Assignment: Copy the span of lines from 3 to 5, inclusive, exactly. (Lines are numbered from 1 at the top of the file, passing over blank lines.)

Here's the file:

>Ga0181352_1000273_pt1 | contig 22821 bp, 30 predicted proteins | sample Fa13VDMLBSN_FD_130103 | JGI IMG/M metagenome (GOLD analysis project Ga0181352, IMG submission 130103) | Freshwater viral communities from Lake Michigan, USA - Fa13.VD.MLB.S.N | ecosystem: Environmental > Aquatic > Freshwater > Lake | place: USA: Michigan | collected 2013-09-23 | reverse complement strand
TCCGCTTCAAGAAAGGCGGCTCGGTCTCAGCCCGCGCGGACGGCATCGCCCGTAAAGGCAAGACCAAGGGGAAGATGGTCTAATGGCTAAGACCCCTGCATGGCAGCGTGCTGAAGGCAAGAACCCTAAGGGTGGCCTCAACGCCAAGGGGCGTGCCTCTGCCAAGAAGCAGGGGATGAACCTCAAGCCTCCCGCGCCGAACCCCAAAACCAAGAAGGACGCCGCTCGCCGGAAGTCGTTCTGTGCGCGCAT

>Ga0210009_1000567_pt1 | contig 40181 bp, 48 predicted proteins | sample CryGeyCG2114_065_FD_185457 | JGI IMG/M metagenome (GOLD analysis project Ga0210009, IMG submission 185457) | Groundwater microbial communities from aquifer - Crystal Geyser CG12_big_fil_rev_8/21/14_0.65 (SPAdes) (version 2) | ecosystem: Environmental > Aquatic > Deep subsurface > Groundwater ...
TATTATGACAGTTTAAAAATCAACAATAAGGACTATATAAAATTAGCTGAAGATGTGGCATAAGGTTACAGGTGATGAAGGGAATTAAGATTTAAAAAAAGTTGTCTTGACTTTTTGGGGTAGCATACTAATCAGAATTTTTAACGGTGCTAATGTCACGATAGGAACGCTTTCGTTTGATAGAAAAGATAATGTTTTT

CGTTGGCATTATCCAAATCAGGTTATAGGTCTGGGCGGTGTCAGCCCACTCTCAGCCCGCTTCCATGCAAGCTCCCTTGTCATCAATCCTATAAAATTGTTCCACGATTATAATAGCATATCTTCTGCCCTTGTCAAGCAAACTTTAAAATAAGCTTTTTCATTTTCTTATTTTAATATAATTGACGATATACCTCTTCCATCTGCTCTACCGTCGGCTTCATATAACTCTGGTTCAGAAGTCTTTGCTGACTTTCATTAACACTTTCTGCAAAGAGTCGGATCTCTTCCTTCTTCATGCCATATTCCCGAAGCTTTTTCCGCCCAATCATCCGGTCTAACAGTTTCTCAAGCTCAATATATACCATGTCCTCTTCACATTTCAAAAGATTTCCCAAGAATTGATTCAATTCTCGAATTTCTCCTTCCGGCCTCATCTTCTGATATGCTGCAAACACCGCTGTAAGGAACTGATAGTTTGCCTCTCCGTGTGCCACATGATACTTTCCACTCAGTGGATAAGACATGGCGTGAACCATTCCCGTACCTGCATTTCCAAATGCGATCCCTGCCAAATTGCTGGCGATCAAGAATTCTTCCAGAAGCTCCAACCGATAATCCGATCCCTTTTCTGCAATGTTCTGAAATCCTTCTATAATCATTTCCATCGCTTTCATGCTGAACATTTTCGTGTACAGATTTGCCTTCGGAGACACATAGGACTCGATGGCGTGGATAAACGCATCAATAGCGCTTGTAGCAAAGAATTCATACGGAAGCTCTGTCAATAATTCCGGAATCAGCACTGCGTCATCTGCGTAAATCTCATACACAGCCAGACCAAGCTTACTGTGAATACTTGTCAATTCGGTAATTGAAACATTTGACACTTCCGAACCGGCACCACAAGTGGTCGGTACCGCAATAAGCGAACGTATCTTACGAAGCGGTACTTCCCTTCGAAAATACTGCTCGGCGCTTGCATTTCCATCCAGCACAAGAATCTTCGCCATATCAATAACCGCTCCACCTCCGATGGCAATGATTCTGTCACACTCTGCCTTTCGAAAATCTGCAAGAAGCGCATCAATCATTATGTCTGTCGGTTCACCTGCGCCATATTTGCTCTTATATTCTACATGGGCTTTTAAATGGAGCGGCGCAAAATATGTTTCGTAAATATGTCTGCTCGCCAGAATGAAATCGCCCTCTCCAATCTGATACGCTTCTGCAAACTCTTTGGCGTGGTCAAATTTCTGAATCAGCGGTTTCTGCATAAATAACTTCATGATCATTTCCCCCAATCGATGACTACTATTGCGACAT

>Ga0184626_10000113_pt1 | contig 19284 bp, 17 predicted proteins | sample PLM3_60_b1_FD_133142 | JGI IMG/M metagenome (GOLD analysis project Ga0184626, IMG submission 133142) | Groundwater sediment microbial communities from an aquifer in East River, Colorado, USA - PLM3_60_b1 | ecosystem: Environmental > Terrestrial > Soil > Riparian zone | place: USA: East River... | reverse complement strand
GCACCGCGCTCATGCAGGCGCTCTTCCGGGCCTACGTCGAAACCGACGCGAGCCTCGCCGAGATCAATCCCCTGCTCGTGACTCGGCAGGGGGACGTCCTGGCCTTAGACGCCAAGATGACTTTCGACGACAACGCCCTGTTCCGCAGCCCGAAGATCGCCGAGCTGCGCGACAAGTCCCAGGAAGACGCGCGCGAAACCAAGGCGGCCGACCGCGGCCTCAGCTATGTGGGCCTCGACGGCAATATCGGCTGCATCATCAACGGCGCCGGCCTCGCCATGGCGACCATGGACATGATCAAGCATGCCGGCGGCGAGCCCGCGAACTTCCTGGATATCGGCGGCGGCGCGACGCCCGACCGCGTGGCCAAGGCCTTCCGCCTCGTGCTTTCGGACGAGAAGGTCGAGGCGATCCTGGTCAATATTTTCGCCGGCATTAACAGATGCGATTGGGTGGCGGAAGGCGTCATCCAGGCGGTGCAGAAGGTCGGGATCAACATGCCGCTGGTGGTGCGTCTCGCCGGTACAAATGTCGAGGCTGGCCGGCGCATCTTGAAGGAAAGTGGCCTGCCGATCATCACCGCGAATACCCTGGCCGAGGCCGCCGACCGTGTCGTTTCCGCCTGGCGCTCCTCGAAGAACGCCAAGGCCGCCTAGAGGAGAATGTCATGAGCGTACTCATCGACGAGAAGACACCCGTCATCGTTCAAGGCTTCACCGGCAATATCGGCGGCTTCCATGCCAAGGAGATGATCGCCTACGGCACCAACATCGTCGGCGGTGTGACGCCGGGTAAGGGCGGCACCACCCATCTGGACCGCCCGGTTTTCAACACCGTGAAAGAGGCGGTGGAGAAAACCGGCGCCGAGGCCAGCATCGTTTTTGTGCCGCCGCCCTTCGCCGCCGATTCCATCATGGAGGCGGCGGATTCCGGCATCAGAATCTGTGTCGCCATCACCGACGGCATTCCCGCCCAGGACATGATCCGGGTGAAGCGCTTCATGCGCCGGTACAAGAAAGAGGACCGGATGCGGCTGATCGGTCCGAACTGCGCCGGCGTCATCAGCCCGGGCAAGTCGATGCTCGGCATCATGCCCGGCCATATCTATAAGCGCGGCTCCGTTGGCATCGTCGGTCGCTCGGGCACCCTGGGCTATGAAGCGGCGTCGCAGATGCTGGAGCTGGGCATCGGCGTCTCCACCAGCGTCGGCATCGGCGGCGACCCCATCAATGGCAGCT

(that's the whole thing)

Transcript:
>Ga0210009_1000567_pt1 | contig 40181 bp, 48 predicted proteins | sample CryGeyCG2114_065_FD_185457 | JGI IMG/M metagenome (GOLD analysis project Ga0210009, IMG submission 185457) | Groundwater microbial communities from aquifer - Crystal Geyser CG12_big_fil_rev_8/21/14_0.65 (SPAdes) (version 2) | ecosystem: Environmental > Aquatic > Deep subsurface > Groundwater ...
TATTATGACAGTTTAAAAATCAACAATAAGGACTATATAAAATTAGCTGAAGATGTGGCATAAGGTTACAGGTGATGAAGGGAATTAAGATTTAAAAAAAGTTGTCTTGACTTTTTGGGGTAGCATACTAATCAGAATTTTTAACGGTGCTAATGTCACGATAGGAACGCTTTCGTTTGATAGAAAAGATAATGTTTTT

CGTTGGCATTATCCAAATCAGGTTATAGGTCTGGGCGGTGTCAGCCCACTCTCAGCCCGCTTCCATGCAAGCTCCCTTGTCATCAATCCTATAAAATTGTTCCACGATTATAATAGCATATCTTCTGCCCTTGTCAAGCAAACTTTAAAATAAGCTTTTTCATTTTCTTATTTTAATATAATTGACGATATACCTCTTCCATCTGCTCTACCGTCGGCTTCATATAACTCTGGTTCAGAAGTCTTTGCTGACTTTCATTAACACTTTCTGCAAAGAGTCGGATCTCTTCCTTCTTCATGCCATATTCCCGAAGCTTTTTCCGCCCAATCATCCGGTCTAACAGTTTCTCAAGCTCAATATATACCATGTCCTCTTCACATTTCAAAAGATTTCCCAAGAATTGATTCAATTCTCGAATTTCTCCTTCCGGCCTCATCTTCTGATATGCTGCAAACACCGCTGTAAGGAACTGATAGTTTGCCTCTCCGTGTGCCACATGATACTTTCCACTCAGTGGATAAGACATGGCGTGAACCATTCCCGTACCTGCATTTCCAAATGCGATCCCTGCCAAATTGCTGGCGATCAAGAATTCTTCCAGAAGCTCCAACCGATAATCCGATCCCTTTTCTGCAATGTTCTGAAATCCTTCTATAATCATTTCCATCGCTTTCATGCTGAACATTTTCGTGTACAGATTTGCCTTCGGAGACACATAGGACTCGATGGCGTGGATAAACGCATCAATAGCGCTTGTAGCAAAGAATTCATACGGAAGCTCTGTCAATAATTCCGGAATCAGCACTGCGTCATCTGCGTAAATCTCATACACAGCCAGACCAAGCTTACTGTGAATACTTGTCAATTCGGTAATTGAAACATTTGACACTTCCGAACCGGCACCACAAGTGGTCGGTACCGCAATAAGCGAACGTATCTTACGAAGCGGTACTTCCCTTCGAAAATACTGCTCGGCGCTTGCATTTCCATCCAGCACAAGAATCTTCGCCATATCAATAACCGCTCCACCTCCGATGGCAATGATTCTGTCACACTCTGCCTTTCGAAAATCTGCAAGAAGCGCATCAATCATTATGTCTGTCGGTTCACCTGCGCCATATTTGCTCTTATATTCTACATGGGCTTTTAAATGGAGCGGCGCAAAATATGTTTCGTAAATATGTCTGCTCGCCAGAATGAAATCGCCCTCTCCAATCTGATACGCTTCTGCAAACTCTTTGGCGTGGTCAAATTTCTGAATCAGCGGTTTCTGCATAAATAACTTCATGATCATTTCCCCCAATCGATGACTACTATTGCGACAT